A Brief History of Biafra: The Struggle of Ndi Igbo for Self-Determination
Biafra is a term that is often associated with the struggle for self-determination by the Ndi Igbo people of Nigeria. This article provides a brief history of Biafra and how the movement for self-determination has evolved over time.
History of Biafra
Biafra was a secessionist state in eastern Nigeria that existed from May 1967 to January 1970. The secession was led by Colonel Chukwuemeka Odumegwu Ojukwu, who declared the independence of the Republic of Biafra on May 30, 1967. The Ndi Igbo people were the main ethnic group in Biafra and had been marginalized by the Nigerian government, which led to the demand for a separate state.
The Nigerian government, under General Yakubu Gowon, responded to the secession by declaring war on Biafra. The ensuing conflict, known as the Nigerian Civil War, lasted for three years and resulted in the deaths of over one million people, mostly civilians. The war ended on January 15, 1970, with the surrender of the Biafran forces.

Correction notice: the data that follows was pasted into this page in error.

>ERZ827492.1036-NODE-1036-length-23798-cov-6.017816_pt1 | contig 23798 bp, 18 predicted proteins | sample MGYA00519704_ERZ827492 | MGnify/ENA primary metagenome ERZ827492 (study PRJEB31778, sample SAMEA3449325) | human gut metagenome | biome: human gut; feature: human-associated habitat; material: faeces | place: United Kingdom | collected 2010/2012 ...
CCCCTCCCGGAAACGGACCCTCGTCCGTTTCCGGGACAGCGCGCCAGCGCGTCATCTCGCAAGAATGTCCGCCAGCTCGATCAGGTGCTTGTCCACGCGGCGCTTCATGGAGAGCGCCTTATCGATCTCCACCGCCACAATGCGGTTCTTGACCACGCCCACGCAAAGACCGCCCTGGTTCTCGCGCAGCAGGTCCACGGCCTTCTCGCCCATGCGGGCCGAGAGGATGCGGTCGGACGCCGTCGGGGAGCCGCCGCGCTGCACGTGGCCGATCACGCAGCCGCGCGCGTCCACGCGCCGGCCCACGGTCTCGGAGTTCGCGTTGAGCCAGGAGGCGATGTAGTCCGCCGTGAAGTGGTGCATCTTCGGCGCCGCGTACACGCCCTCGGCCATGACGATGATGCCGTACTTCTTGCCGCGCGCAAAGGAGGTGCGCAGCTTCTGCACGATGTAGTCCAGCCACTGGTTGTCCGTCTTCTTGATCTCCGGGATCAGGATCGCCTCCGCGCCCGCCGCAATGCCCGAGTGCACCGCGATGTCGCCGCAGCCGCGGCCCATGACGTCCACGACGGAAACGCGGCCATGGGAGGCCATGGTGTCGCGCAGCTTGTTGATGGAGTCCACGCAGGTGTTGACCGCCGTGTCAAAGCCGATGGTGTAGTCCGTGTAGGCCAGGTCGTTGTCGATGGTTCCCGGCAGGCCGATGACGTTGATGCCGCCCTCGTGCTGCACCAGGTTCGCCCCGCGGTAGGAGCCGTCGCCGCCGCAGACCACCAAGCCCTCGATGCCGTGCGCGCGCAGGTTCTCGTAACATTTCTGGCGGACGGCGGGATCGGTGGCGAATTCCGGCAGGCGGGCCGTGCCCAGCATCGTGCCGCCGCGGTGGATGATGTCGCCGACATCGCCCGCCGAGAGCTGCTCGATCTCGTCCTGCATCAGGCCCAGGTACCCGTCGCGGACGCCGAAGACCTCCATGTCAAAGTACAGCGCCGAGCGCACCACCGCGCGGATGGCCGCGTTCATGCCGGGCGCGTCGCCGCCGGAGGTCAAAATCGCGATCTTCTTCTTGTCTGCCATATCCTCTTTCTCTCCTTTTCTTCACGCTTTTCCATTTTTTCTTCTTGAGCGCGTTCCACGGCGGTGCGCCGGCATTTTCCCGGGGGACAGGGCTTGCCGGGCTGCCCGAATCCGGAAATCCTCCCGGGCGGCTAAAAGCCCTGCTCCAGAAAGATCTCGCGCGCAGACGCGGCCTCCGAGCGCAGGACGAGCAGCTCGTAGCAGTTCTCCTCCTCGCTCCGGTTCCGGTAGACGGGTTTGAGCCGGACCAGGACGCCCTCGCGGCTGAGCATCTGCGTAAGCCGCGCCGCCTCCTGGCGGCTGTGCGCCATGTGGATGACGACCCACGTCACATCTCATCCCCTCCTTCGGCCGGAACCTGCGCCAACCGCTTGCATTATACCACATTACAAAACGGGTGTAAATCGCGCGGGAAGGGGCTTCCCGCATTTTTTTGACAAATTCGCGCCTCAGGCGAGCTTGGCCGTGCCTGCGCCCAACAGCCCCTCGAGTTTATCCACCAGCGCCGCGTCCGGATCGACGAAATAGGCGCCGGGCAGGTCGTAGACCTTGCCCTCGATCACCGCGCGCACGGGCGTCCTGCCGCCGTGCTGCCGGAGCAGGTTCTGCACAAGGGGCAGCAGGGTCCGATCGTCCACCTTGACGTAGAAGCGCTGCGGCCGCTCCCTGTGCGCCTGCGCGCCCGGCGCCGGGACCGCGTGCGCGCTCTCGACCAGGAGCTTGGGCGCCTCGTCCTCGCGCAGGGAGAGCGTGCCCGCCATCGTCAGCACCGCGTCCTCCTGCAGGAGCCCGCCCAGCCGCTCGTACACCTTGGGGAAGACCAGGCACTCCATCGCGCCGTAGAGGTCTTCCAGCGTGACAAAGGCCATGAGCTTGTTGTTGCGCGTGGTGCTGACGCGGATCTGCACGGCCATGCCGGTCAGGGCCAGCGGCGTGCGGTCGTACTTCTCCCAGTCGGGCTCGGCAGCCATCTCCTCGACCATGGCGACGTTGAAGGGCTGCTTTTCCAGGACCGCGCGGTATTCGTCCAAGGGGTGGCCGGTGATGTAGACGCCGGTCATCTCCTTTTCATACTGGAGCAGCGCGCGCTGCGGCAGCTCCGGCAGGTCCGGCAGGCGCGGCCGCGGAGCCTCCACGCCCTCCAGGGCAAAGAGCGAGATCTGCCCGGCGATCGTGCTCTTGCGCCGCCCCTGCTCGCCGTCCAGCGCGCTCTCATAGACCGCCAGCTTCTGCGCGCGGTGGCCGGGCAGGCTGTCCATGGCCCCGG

Since the end of the war, the Ndi Igbo people have continued to struggle for self-determination and equal rights in Nigeria. The Biafra movement has evolved over time and has been marked by periods of violence and peaceful protests.
The Biafra movement has gained support from people around the world, including some of the diaspora community. CoolAfrican celebrates African culture and identity, and seeks to promote unity and social justice for all Africans.
The struggle for self-determination by the Ndi Igbo people of Nigeria is an ongoing one, marked by periods of both hope and despair. The Biafra movement has played a significant role in the history of Nigeria and continues to shape the country's political landscape.
Written by Deborah Felix.